THE move by Zesa to slash residents’ debts will without doubt bring temporary relief to many struggling households, but the cost could be enormous to the economy.
Zesa on Tuesday announced it had slashed domestic debts by $160 after consultations with farmers and other stakeholders.
The move came hard on the heels of a government directive in the run-up to the July 31 election for local authorities to cancel all debts owed by residents between 2009 and June 2013.
For struggling local authorities, the impact of the directive was felt immediately as they failed to pay their workers on time owing to a liquidity crunch.
However, the full impact of this directive by the Local Government ministry is yet to be felt by the local authorities who would struggle to service loans and fund service delivery.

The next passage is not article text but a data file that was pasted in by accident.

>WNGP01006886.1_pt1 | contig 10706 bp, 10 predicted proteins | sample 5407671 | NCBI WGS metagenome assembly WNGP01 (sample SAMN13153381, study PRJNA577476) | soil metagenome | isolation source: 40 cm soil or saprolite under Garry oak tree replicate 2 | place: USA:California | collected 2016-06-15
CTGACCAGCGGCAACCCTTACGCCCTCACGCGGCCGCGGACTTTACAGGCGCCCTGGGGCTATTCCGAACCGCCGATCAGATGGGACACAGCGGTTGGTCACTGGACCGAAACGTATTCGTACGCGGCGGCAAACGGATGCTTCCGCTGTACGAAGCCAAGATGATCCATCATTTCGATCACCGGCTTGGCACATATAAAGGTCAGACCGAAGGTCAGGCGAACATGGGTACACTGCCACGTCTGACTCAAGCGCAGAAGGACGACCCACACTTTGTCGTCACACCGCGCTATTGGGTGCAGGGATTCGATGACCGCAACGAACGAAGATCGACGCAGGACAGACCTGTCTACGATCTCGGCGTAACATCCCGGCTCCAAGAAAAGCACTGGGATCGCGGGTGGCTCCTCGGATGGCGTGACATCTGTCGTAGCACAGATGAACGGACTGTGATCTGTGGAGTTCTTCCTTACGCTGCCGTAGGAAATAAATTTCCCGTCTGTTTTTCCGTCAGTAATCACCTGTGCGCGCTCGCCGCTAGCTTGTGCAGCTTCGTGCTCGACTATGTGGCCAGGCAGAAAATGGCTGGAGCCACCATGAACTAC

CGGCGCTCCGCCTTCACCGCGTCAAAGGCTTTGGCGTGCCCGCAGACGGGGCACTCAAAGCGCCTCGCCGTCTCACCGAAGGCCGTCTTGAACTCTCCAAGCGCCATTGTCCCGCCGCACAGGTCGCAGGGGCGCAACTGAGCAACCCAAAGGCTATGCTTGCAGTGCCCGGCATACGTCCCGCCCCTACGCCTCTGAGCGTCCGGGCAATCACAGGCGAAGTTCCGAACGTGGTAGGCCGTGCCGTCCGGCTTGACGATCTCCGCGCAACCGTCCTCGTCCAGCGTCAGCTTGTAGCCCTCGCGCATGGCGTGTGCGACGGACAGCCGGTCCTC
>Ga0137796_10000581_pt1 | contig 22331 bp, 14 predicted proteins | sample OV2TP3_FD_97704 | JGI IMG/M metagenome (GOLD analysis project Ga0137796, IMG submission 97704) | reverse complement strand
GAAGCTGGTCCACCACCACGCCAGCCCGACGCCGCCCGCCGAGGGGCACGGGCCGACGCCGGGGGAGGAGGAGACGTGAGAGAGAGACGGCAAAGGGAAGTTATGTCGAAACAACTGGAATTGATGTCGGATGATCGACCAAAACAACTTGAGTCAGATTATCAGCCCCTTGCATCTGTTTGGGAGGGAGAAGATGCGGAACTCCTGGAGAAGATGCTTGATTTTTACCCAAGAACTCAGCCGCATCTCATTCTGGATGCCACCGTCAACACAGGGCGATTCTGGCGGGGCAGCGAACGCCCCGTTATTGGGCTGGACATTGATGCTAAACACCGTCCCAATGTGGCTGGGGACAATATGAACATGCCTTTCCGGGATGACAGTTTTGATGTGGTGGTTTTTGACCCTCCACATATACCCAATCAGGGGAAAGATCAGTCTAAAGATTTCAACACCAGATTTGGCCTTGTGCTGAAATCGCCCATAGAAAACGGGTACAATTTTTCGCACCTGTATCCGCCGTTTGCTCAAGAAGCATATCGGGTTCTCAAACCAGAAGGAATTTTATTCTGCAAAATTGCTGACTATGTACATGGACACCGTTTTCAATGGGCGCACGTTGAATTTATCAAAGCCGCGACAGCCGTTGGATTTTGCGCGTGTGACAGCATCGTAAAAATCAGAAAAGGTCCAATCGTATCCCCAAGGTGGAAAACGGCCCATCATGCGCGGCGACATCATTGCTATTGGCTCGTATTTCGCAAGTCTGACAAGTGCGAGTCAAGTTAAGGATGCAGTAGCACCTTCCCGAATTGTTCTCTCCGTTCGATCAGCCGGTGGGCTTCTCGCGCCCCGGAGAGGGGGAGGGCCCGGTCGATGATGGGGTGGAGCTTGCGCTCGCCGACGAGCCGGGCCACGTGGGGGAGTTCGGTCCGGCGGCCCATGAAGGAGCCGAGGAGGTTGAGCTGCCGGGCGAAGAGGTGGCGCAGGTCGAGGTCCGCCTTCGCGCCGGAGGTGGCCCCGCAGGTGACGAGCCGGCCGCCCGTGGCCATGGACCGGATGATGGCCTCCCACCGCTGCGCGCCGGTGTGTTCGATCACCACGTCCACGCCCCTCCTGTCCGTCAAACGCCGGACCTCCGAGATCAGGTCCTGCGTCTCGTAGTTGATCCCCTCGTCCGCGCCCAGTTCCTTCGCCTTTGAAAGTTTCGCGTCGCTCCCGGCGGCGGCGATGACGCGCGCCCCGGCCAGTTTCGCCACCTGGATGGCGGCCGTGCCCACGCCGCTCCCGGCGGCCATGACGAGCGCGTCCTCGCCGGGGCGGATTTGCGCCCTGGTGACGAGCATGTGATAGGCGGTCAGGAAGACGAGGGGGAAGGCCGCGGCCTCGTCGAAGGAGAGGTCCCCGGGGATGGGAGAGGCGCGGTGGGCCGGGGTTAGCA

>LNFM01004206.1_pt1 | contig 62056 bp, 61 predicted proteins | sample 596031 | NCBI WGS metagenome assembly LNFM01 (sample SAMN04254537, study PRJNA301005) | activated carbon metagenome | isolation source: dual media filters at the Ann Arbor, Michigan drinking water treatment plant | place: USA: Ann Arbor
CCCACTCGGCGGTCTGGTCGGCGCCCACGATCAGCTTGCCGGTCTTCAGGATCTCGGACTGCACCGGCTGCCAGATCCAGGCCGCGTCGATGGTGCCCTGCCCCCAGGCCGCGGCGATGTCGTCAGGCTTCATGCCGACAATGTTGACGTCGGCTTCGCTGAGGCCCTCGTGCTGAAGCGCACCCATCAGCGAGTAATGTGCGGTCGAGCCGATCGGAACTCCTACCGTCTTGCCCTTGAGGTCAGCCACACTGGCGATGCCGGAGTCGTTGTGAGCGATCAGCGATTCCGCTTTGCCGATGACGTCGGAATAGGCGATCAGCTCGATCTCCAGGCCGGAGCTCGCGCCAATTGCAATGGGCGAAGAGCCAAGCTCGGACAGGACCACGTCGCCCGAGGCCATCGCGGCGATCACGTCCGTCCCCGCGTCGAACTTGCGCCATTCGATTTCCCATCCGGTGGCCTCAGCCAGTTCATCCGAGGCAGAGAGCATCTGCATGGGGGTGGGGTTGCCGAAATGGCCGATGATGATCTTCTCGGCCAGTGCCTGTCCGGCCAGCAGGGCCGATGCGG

The government will not be bothered by how councils would recover the costs for supplying water and other services to residents since 2009.
Zesa is now in a similar predicament because the decision to slash the bills was forced upon it by politicians who do not care where the struggling power utility would get money to import electricity in future.
Bulawayo residents told Southern Eye on Wednesday that they feared the move was hardly a reprieve as it would mean increased load-shedding.
There is no doubt that Zesa does not have adequate resources to import more power at a time the country is already faced with increased load shedding.
Last year, former Energy and Power Development minister Elton Mangoma told a Parliamentary Portfolio Committee on Mines and Energy that some ministers owed between $20 000 and $100 000 in overdue electricity bills.
A number of farmers with Zanu PF links also had bills amounting to thousands of dollars.
Therefore, it is clear that the slashing of Zesa bills is not meant to benefit the ordinary poor, but those with political connections.
The directives to slash the bills, just like the forced cancellation of water bills, will only cure a symptom and in the long-run, result in serious problems for the economy at large.